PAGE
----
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What you need to know for 01/22/2017

Report outlines SCCC’s impact on business

Report outlines SCCC’s impact on business

Schenectady County Community College has a big impact on the local business community, according to

Schenectady County Community College has a big impact on the local business community, according to a recent report on the college’s economic impact.

A majority of students remain in the area after graduation and spend money at local businesses, according to a June 2014 economic impact study by Economic Modeling Specialists International.

“The college is committed to putting students on the path to success and plays a key role in helping them increase their employability and achieve their individual potential,” the report states. “The expenditures of SCCC, along with the spending of its employees and its students, further support the local economy through the output and employment generated by local businesses.”

About 84 percent of SCCC students stay in the Schenectady area, as well as Albany and Saratoga counties, after graduation. Also, nearly 500 students relocated to the region because of the two-year college during the 2012-13 fiscal year.

Those students who relocated to the area to attend SCCC spent a total of $2.6 million at local businesses over the past two years. The total effect of SCCC on the local business community was $168.2 million in 2012-13, according to the report.

“SCCC’s greatest economic impact stems from the education, skills training and career enhancement that it provides,” the report states. “Since it was established, the college has supplied skills training to students who have subsequently entered or re-entered the regional workforce.”

SCCC offers degree programs in a range of fields including business administration, culinary arts, and hospitality and tourism management. Last year the college welcomed about 8,900 students, with another 1,326 non-credit students.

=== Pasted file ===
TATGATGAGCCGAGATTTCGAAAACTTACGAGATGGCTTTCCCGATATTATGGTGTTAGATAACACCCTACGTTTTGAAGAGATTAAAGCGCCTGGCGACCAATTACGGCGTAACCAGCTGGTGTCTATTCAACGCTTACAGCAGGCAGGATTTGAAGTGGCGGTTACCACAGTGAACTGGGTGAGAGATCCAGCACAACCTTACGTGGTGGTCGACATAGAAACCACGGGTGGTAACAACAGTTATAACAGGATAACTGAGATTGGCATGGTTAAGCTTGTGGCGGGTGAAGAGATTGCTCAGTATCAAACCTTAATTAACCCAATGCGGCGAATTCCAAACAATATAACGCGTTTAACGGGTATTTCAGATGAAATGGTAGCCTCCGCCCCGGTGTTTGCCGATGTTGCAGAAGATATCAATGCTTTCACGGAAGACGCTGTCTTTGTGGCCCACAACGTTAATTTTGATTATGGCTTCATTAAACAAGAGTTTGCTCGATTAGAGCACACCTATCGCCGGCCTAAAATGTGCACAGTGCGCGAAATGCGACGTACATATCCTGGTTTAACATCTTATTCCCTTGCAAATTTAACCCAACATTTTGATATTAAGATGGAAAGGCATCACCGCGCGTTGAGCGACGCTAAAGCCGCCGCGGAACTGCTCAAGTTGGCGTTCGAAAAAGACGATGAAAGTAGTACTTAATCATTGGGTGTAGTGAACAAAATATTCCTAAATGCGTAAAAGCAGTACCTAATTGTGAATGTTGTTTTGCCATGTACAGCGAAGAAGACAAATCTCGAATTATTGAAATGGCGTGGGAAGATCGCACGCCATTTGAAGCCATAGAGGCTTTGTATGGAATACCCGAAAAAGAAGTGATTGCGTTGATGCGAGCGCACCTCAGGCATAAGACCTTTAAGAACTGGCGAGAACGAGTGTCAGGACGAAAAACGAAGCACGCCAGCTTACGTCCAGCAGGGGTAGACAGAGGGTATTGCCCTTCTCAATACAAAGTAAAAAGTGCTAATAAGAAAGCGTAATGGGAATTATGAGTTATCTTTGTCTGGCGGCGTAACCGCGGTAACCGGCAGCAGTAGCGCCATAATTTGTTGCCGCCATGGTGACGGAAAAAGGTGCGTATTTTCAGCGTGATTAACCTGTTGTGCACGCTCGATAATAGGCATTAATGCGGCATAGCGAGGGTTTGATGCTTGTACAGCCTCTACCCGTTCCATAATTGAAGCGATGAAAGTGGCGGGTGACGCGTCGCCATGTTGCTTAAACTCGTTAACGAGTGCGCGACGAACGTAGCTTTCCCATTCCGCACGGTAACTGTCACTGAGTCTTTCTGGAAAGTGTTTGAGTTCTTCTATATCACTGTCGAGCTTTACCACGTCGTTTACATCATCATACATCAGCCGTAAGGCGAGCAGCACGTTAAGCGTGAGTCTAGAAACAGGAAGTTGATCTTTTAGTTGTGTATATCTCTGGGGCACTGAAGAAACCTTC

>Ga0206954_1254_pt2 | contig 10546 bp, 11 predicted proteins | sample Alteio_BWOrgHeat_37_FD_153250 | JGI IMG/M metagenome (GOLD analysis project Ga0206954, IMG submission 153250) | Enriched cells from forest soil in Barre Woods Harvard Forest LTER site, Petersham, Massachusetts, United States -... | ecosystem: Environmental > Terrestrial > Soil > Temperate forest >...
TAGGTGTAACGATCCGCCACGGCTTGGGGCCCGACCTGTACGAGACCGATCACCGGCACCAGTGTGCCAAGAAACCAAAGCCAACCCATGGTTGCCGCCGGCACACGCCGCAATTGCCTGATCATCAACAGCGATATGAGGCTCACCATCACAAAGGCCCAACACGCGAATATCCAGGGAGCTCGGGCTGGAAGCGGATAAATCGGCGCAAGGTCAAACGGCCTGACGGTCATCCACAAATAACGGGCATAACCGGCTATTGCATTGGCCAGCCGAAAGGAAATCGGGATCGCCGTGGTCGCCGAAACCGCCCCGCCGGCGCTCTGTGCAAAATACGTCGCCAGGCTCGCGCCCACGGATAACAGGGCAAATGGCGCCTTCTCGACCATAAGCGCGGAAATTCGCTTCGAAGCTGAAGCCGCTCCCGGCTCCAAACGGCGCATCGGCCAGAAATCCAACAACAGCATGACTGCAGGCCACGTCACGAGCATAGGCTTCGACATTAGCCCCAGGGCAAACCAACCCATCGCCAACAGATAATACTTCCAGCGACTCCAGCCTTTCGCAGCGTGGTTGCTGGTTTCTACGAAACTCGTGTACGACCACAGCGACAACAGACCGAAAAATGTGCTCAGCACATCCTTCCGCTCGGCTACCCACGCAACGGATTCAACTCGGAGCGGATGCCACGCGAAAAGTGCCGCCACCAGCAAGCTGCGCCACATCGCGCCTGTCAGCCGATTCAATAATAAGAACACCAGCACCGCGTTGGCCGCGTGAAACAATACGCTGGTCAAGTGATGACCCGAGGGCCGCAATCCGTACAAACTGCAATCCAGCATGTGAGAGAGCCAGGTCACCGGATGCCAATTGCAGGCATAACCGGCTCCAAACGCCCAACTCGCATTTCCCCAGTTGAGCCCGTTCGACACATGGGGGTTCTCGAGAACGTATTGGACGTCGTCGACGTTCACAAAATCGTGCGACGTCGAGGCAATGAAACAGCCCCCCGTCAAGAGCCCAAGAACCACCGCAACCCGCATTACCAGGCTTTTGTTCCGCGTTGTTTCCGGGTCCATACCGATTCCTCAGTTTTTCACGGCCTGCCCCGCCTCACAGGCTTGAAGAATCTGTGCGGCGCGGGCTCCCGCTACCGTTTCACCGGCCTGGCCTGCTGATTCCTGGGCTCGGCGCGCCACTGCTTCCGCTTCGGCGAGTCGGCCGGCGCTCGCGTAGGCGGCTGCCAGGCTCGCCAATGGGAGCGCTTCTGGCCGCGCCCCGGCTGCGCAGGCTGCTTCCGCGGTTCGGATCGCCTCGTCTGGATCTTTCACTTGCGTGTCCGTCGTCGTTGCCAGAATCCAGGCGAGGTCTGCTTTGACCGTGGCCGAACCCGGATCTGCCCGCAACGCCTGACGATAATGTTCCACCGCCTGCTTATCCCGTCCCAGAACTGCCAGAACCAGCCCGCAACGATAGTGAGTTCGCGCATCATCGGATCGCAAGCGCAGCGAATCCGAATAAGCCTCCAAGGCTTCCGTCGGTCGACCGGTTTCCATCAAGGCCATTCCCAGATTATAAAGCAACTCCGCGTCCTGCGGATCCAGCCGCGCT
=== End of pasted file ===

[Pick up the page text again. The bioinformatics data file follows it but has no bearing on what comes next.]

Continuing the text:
During that time the college awarded 26 bachelor’s degrees, 425 associate’s degrees and 105 certificates. As of last year SCCC employed 555 faculty and staff, with 88 percent who lived in the region.

“The results of this study show that SCCC has a significant positive impact on the local business community and generates a return on investment for its main stakeholder groups: students, society and taxpayers,” the report says.

SCCC has also experienced a lot of changes over the past year.

In March, Quintin Bullock stepped down as president to lead a much larger school in Pittsburgh — the Community College of Allegheny County. Martha Asselin, who served as vice president of student affairs at the college, is now acting president.

The college is charging forward with a national search for Bullock’s replacement by the end of the 2014-15 academic year. Asselin plans to enter her name in the pool of applicants.

SCCC Board of Trustees Chairwoman Denise Murphy McGraw was playing a prominent role in the college’s next chapter until she announced she would not be seeking another term in June. Ann Fleming Brown, director of admissions at Union College, is now head of the board.

The college has expanded over the past five years with a new music building and student housing and has also leased additional space in downtown Albany and Schenectady.

SCCC is celebrating its 45th anniversary in September, which is when school officials plan to unveil its first mascot — Royal the Duck. The college is also looking to expand its health science programs with development of a new $24 million science building next year.

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